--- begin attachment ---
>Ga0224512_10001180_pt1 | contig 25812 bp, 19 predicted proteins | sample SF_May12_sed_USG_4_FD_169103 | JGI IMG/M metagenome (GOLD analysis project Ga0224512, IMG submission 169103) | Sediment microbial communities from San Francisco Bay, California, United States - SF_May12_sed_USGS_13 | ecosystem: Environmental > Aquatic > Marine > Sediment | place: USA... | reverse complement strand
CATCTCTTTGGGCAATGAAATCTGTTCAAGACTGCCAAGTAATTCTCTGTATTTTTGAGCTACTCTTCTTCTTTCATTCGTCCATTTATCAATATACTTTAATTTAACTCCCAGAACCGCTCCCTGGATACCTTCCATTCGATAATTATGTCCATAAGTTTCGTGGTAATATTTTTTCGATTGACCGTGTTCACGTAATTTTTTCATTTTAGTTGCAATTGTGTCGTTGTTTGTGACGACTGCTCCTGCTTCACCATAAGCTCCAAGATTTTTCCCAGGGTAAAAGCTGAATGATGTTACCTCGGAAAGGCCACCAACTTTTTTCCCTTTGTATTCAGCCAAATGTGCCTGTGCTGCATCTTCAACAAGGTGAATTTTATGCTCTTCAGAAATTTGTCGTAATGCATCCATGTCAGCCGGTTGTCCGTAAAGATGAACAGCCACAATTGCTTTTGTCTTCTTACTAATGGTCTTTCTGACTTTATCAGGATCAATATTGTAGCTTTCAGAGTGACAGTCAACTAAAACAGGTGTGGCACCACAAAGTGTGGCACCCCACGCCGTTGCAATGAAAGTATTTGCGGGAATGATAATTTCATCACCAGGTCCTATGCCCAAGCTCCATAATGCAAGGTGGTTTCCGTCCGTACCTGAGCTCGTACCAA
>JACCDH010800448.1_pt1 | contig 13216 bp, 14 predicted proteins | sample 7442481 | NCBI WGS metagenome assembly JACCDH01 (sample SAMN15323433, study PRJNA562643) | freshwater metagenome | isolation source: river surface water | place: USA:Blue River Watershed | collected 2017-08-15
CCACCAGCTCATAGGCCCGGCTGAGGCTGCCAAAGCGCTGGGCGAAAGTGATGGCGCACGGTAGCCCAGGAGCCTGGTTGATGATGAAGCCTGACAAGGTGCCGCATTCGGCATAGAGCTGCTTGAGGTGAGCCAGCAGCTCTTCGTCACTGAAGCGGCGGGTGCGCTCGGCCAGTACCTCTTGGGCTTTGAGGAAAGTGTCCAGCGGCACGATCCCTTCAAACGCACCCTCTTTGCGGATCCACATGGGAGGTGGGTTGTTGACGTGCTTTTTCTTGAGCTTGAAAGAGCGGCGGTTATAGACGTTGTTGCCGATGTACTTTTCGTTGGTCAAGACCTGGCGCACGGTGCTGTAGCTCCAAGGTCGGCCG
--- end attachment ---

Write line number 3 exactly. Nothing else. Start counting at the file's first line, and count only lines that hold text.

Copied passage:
>JACCDH010800448.1_pt1 | contig 13216 bp, 14 predicted proteins | sample 7442481 | NCBI WGS metagenome assembly JACCDH01 (sample SAMN15323433, study PRJNA562643) | freshwater metagenome | isolation source: river surface water | place: USA:Blue River Watershed | collected 2017-08-15